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Donald Sutherland Dies at 88: His 10 Most Memorable Roles

"One of the most important actors in the history of film," his son, Kiefer Sutherland, said.

Donald Sutherland, whose celebrated career in Hollywood began in the late '60s, died June 20 at the age of 88, his son, actor Kiefer Sutherland, announced in a post on X.

"With a heavy heart, I tell you that my father, Donald Sutherland, has passed away," Kiefer wrote. "I personally think one of the most important actors in the history of film. Never daunted by a role, good, bad or ugly. He loved what he did and did what he loved, and one can never ask for more than that. A life well lived."

The assertion that Donald Sutherland was "never daunted by a role" is borne out by his impressive filmography, which includes heroes, villains, and everything in between. In honor of his contributions to film and TV, here's a look back at 10 of his most memorable roles.

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Vernon L. Pinkley, The Dirty Dozen (1967)

donald sutherland in the dirty dozen

Audiences first saw Sutherland as a member of the ensemble cast of The Dirty Dozen, which he starred in alongside Lee Marvin, Ernest Borgnine, and John Cassavetes, among others. Sutherland plays one of the titular "dirty dozen," 12 convicts recruited as commandos by the Allies during World War II.

Capt. Benjamin Franklin "Hawkeye" Pierce Jr., M*A*S*H (1970)

donald sutherland in mash
20th Century Fox

While fans of the TV series M*A*S*H know Alan Alda as Hawkeye, Sutherland originated the role of the wisecracking Army surgeon in the 1970 film. In addition to inspiring the long-running show, the Robert Altman film also helped launch Sutherland to stardom.

John Klute, Klute (1971)

donald sutherland in klute
Warner Bros.

In Alan J. Pakula's Klute, Sutherland plays the titular detective, who joins forces with call girl Bree Daniels, played by Jane Fonda. While Fonda's performance earned the most accolades—including an Academy Award—Sutherland was also widely praised for his work in the tense thriller.

John Baxter, Don't Look Now (1973)

donald sutherland in don't look now
British Lion Films

While now widely regarded as one of the greatest horror films ever made, Don't Look Now was highly controversial at the time, in large part thanks to a love scene between Sutherland and his co-star, Julie Christie. That aside, Sutherland's performance as a grieving father hurtling toward doom is one of his best.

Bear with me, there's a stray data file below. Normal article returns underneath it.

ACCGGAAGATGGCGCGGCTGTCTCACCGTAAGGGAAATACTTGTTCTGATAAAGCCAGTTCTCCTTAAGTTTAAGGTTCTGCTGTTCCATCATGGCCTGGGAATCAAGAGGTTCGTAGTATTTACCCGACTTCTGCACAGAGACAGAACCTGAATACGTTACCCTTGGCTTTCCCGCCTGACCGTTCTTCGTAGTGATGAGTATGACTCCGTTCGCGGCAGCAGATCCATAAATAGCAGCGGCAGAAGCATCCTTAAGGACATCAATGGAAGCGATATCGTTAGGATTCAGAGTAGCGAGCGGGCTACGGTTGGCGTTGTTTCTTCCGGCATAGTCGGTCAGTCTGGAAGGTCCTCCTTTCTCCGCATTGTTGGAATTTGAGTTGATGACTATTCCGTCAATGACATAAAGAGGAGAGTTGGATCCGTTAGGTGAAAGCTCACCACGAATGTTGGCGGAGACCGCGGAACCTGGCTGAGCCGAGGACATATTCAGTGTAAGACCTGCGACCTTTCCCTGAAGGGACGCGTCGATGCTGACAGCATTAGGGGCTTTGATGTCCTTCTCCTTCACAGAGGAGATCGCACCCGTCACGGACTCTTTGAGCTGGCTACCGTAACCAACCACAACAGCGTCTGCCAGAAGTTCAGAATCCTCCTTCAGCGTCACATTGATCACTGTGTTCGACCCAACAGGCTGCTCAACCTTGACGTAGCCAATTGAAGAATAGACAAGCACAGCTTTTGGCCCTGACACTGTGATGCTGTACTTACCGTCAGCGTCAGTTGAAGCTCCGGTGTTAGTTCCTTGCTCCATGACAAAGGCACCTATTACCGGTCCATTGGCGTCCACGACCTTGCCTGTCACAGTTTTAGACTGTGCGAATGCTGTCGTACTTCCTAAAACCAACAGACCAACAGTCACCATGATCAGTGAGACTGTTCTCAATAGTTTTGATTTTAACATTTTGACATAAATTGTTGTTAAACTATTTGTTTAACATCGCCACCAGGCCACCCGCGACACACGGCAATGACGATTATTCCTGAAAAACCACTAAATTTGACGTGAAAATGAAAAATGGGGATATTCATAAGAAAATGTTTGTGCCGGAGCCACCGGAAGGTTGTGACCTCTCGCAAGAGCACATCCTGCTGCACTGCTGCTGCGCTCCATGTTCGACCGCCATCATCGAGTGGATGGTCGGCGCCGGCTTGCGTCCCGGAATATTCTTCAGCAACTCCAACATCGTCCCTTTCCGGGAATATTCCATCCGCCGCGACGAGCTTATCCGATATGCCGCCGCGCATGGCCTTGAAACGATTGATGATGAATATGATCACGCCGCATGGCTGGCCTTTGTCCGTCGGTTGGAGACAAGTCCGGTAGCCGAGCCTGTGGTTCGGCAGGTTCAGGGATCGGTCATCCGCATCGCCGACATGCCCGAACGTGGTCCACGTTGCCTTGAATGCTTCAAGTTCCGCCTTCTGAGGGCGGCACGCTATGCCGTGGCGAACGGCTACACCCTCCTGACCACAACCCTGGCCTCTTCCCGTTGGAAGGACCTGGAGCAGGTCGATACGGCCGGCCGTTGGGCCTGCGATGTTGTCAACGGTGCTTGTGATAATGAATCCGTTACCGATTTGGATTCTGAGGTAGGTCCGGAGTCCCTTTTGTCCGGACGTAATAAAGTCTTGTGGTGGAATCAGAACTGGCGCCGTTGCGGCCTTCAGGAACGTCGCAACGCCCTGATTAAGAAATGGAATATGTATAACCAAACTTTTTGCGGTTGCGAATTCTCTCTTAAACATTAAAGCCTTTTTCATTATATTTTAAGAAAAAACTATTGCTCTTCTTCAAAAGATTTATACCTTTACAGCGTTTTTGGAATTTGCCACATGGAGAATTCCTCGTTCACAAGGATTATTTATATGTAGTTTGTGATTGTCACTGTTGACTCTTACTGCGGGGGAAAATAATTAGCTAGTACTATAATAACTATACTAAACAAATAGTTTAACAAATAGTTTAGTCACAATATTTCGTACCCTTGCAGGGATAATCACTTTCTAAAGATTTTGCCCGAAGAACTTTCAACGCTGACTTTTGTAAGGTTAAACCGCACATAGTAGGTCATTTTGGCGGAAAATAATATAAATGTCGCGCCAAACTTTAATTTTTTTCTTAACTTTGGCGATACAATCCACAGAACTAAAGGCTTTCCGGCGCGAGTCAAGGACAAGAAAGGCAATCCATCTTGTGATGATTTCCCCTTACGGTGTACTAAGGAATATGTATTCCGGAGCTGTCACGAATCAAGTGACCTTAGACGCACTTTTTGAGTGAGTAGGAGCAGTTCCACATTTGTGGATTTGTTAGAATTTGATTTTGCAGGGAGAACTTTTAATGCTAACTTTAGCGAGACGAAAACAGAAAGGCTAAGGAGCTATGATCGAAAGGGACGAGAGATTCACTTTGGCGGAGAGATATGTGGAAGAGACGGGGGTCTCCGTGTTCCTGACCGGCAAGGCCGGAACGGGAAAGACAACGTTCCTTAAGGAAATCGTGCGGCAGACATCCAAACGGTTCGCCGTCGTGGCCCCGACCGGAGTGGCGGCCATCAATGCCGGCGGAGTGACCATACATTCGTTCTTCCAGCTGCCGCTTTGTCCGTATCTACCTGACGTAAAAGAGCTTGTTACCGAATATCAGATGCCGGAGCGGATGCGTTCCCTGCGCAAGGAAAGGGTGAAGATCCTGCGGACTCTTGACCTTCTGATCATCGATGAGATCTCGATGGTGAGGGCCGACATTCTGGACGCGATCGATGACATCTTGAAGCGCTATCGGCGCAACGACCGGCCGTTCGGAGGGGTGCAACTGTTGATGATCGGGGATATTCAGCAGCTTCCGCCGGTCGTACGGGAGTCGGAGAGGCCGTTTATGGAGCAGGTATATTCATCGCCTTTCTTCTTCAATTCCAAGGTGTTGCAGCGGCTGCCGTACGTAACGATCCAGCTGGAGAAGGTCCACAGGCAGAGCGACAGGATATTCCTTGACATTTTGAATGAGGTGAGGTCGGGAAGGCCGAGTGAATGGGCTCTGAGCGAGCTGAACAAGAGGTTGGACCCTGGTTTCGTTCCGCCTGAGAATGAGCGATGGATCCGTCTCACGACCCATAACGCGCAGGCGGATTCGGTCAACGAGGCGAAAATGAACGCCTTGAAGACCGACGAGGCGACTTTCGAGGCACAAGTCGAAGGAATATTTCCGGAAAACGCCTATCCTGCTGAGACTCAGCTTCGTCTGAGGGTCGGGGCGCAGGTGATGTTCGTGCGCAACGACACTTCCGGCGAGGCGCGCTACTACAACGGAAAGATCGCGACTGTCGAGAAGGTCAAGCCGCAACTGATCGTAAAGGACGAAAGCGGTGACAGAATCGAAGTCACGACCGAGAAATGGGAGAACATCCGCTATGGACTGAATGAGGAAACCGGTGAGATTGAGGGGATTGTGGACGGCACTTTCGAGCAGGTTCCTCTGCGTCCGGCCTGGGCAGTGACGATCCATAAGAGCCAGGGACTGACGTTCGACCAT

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Matthew Bennell, Invasion of the Body Snatchers (1978)

donald sutherland in invasion of the body snatchers
United Artists

There are few final shots as memorable as the one in Philip Kaufman's 1978 remake Invasion of the Body Snatchers. Sutherland plays an employee of the San Francisco Health Department who learns that aliens are turning humans into pod people—and while (spoiler alert) the character doesn't escape the invasion, Sutherland gets to leave his mark in the end.

Calvin Jarrett, Ordinary People (1980)

donald sutherland in ordinary people
Paramount Pictures

Despite all the praise heaped on him over the course of his decades-long career, Sutherland never received an Academy Award nomination. (He did get an honorary Oscar in 2017.) Nevertheless, his work in Best Picture winner Ordinary People—which earned Timothy Hutton an Oscar and got Mary Tyler Moore and Judd Hirsch noms—is worth celebrating.

Mr. X, JFK (1991)

donald sutherland in jfk
Warner Bros.

Oliver Stone's conspiracy-minded JFK has its fair share of fans and detractors. For those who love it, one of its selling points is a very lengthy monologue by Sutherland, playing a shadowy government figure known only as Mr. X (based on the real historical figure L. Fletcher Prouty).

Flanders "Flan" Kittredge, Six Degrees of Separation (1993)

donald sutherland in six degrees of separation

In Six Degrees of Separation, Fred Schepisi's adaptation of the John Guare play of the same name, Sutherland and Stockard Channing play high-society New Yorkers taken in by a con man, played by Will Smith. Critics praised all three performances in this funny but surprisingly weighty film.

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Lucien Wilbanks, A Time to Kill (1996)

donald sutherland in a time to kill
Warner Bros.

While they don't share any screentime, Donald Sutherland and son Kiefer are both in A Time to Kill, a Joel Schumacher adaptation of the John Grisham novel. The elder Sutherland is a scene-stealer as Lucien Wilbanks, a former civil rights lawyer who has fallen from grace—but who still offers Jake Brigance (Matthew McConaughey) essential guidance.

President Coriolanus Snow, the Hunger Games series (2012-2015)

donald sutherland in the hunger games

To younger audiences, Sutherland may be best known for his towering role as fascist leader President Coriolanus Snow in the first four Hunger Games movies. Giving his all to playing the series' primary antagonist, Sutherland helped elevate the films into modern genre classics, appealing to both fans of Suzanne Collins' book series and newcomers.

Louis Peitzman
Louis Peitzman is the Editor-in-Chief of Best Life, currently overseeing content across all verticals. Read more
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